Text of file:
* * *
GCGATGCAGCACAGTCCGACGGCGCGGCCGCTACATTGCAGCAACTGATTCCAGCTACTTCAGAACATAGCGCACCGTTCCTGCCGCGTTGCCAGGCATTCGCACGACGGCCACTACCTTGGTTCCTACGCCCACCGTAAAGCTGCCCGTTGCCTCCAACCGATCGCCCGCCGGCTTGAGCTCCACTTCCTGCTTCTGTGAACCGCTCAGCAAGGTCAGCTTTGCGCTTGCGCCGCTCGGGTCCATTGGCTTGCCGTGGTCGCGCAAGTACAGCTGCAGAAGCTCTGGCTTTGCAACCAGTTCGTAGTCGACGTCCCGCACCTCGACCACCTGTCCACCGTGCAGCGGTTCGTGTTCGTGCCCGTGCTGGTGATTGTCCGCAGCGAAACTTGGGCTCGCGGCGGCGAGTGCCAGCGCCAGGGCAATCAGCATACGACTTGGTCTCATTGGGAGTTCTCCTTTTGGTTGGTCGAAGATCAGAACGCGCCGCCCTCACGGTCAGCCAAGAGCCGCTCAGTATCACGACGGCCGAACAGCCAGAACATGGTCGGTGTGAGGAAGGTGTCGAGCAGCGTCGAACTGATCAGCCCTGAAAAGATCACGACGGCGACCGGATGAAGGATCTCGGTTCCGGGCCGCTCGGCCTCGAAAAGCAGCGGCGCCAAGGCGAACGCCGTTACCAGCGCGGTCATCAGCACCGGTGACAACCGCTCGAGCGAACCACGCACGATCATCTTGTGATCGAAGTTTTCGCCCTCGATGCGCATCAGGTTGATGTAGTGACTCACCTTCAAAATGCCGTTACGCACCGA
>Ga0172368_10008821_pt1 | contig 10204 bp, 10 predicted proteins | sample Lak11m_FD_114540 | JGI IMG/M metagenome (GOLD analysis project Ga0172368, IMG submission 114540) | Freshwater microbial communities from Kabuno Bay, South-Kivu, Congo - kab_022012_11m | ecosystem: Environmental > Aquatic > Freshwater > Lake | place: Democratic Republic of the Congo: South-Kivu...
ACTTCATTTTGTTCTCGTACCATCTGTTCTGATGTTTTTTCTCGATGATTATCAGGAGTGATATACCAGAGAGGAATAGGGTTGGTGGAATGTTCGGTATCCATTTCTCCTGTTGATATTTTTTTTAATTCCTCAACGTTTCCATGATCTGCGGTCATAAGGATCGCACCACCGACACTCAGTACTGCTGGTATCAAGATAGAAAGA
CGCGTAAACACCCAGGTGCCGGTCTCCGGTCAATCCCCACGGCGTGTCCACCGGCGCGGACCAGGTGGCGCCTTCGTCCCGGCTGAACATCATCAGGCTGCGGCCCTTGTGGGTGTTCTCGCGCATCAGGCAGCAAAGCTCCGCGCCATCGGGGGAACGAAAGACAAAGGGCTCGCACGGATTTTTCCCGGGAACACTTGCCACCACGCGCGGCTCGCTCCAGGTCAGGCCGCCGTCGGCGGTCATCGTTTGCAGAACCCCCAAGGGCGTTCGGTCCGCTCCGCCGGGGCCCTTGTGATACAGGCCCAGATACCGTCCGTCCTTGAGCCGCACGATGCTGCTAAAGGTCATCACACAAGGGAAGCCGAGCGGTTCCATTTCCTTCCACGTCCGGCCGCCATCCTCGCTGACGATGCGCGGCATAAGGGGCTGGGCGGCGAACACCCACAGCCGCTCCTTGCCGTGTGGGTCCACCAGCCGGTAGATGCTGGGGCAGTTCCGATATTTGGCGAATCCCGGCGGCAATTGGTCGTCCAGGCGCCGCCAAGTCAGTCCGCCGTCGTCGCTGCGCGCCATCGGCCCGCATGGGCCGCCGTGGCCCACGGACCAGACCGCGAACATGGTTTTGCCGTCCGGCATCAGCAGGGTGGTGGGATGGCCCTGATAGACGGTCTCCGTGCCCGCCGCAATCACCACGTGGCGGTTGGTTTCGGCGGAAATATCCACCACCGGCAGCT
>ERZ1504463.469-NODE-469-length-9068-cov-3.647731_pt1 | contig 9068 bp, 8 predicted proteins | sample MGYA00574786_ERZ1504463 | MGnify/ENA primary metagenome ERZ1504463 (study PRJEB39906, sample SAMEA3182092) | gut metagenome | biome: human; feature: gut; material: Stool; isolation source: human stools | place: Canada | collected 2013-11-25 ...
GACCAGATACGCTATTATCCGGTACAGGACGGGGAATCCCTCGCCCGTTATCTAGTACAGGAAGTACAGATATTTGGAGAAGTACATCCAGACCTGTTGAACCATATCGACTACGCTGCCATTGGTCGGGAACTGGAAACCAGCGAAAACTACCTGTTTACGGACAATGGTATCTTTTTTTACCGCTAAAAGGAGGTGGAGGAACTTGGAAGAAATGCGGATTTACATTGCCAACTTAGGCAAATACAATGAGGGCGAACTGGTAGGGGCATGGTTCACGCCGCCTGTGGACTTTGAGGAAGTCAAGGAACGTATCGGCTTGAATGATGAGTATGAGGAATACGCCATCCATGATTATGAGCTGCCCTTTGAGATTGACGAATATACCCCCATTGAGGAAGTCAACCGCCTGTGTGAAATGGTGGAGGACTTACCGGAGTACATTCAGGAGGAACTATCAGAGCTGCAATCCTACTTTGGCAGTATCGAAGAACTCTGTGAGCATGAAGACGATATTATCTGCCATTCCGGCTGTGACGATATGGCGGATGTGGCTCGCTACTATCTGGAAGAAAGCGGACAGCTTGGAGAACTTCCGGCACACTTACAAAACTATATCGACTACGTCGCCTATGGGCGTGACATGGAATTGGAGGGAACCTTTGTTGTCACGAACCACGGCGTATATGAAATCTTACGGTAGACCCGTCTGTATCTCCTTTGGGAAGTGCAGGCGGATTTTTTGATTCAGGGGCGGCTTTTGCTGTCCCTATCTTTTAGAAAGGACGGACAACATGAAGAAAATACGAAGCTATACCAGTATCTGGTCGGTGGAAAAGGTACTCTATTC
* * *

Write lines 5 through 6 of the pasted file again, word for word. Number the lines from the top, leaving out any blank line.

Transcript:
>ERZ1504463.469-NODE-469-length-9068-cov-3.647731_pt1 | contig 9068 bp, 8 predicted proteins | sample MGYA00574786_ERZ1504463 | MGnify/ENA primary metagenome ERZ1504463 (study PRJEB39906, sample SAMEA3182092) | gut metagenome | biome: human; feature: gut; material: Stool; isolation source: human stools | place: Canada | collected 2013-11-25 ...
GACCAGATACGCTATTATCCGGTACAGGACGGGGAATCCCTCGCCCGTTATCTAGTACAGGAAGTACAGATATTTGGAGAAGTACATCCAGACCTGTTGAACCATATCGACTACGCTGCCATTGGTCGGGAACTGGAAACCAGCGAAAACTACCTGTTTACGGACAATGGTATCTTTTTTTACCGCTAAAAGGAGGTGGAGGAACTTGGAAGAAATGCGGATTTACATTGCCAACTTAGGCAAATACAATGAGGGCGAACTGGTAGGGGCATGGTTCACGCCGCCTGTGGACTTTGAGGAAGTCAAGGAACGTATCGGCTTGAATGATGAGTATGAGGAATACGCCATCCATGATTATGAGCTGCCCTTTGAGATTGACGAATATACCCCCATTGAGGAAGTCAACCGCCTGTGTGAAATGGTGGAGGACTTACCGGAGTACATTCAGGAGGAACTATCAGAGCTGCAATCCTACTTTGGCAGTATCGAAGAACTCTGTGAGCATGAAGACGATATTATCTGCCATTCCGGCTGTGACGATATGGCGGATGTGGCTCGCTACTATCTGGAAGAAAGCGGACAGCTTGGAGAACTTCCGGCACACTTACAAAACTATATCGACTACGTCGCCTATGGGCGTGACATGGAATTGGAGGGAACCTTTGTTGTCACGAACCACGGCGTATATGAAATCTTACGGTAGACCCGTCTGTATCTCCTTTGGGAAGTGCAGGCGGATTTTTTGATTCAGGGGCGGCTTTTGCTGTCCCTATCTTTTAGAAAGGACGGACAACATGAAGAAAATACGAAGCTATACCAGTATCTGGTCGGTGGAAAAGGTACTCTATTC